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Shoulder Impingement Syndrome

Medically reviewed by Last updated on Jan 5, 2023.

What is shoulder impingement syndrome?

Shoulder impingement syndrome (SIS) happens when the tendons or bursa become trapped between bones of your shoulder joint. You have pain when you reach over your head or lie on the shoulder while sleeping. You may also have pain when you move your arm out to the side or behind your body.

Shoulder Anatomy

What can cause SIS?

  • Repeated use as in swimming, tennis, and throwing a ball
  • Trauma such as a fall, in which you landed on your shoulder
  • Osteoarthritis in your shoulder
  • Weakness in your rotator cuff and shoulder blade muscle
  • The bursa or ligaments in your shoulder become inflamed and thick

How is SIS diagnosed?

Your healthcare provider will ask about your symptoms. He or she will ask about your work and hobbies. Your healthcare provider will have you move your arm and shoulder in different directions. He or she will do tests to check the strength and movement of your shoulder. You may need an x-ray to check for bone spurs or arthritis.

What is the treatment for SIS?

It is important that SIS is treated to avoid complications including rotator cuff tears. Treatments include the following:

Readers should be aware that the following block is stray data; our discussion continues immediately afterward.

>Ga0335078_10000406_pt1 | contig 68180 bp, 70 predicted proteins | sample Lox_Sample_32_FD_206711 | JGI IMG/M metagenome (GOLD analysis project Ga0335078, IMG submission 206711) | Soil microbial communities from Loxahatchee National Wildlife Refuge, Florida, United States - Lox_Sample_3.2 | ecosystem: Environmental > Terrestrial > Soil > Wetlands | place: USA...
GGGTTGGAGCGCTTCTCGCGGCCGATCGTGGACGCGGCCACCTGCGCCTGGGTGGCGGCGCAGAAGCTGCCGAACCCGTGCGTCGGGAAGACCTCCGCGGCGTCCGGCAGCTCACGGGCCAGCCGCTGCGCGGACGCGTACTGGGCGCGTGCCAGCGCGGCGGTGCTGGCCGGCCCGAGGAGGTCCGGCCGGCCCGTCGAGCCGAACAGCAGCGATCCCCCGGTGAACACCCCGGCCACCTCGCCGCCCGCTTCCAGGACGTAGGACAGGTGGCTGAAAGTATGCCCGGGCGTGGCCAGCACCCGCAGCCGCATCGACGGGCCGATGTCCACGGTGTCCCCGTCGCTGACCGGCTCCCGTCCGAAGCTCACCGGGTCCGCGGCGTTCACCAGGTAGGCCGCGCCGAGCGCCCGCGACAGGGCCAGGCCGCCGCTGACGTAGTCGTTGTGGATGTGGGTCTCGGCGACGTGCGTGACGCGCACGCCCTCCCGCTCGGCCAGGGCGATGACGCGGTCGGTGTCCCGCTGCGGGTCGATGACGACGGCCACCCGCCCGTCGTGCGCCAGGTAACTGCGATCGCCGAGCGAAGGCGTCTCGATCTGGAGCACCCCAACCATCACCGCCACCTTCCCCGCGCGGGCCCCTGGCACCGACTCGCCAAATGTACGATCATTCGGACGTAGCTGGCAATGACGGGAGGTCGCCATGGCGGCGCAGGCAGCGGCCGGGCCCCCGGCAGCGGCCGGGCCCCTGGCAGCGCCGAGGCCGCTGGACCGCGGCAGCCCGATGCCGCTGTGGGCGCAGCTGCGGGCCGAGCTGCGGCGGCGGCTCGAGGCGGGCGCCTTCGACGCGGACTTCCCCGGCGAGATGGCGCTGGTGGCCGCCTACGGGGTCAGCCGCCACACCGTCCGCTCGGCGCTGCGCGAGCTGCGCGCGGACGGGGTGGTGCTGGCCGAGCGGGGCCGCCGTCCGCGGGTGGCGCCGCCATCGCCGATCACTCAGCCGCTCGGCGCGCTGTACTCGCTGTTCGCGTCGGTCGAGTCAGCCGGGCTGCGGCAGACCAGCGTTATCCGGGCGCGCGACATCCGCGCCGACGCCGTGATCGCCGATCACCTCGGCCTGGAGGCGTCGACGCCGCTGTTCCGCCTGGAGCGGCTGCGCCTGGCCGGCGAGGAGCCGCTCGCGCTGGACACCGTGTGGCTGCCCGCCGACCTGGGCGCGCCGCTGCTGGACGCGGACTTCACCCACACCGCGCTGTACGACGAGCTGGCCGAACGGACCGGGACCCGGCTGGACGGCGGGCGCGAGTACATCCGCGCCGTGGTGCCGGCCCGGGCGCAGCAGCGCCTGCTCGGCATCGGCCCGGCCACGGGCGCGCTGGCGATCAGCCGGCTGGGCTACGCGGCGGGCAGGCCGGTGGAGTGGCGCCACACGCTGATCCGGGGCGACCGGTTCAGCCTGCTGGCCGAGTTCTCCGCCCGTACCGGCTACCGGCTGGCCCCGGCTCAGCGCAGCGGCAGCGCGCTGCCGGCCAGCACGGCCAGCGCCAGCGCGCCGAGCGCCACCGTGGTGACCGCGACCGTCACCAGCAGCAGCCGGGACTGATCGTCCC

• Rest will help your shoulder pain. Limit reaching above your shoulder's height.
  • Apply ice on your shoulder for 20 minutes 1 or 2 times in a day. Use an ice pack, or put crushed ice in a plastic bag. You may also use a bag of frozen peas or corn. Cover the bag with a towel. Ice decreases swelling and pain.
  • Physical therapy will teach exercises to stretch and strengthen your shoulder. Exercises will also help decrease pain.
  • Medicines may be given to relieve pain and swelling.
  • Surgery may be needed if your rotator cuff is torn or other treatments do not work.

When should I seek immediate care?

  • Your shoulder, arm, hand, or fingers turn bluish or pale, or feel cold or numb.
  • Your pain gets worse, even after rest and medicine.
  • You cannot move your fingers.

When should I call my doctor?

  • You have questions about your condition or care.

Care Agreement

You have the right to help plan your care. Learn about your health condition and how it may be treated. Discuss treatment options with your healthcare providers to decide what care you want to receive. You always have the right to refuse treatment. The above information is an educational aid only. It is not intended as medical advice for individual conditions or treatments. Talk to your doctor, nurse or pharmacist before following any medical regimen to see if it is safe and effective for you.

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Further information

Always consult your healthcare provider to ensure the information displayed on this page applies to your personal circumstances.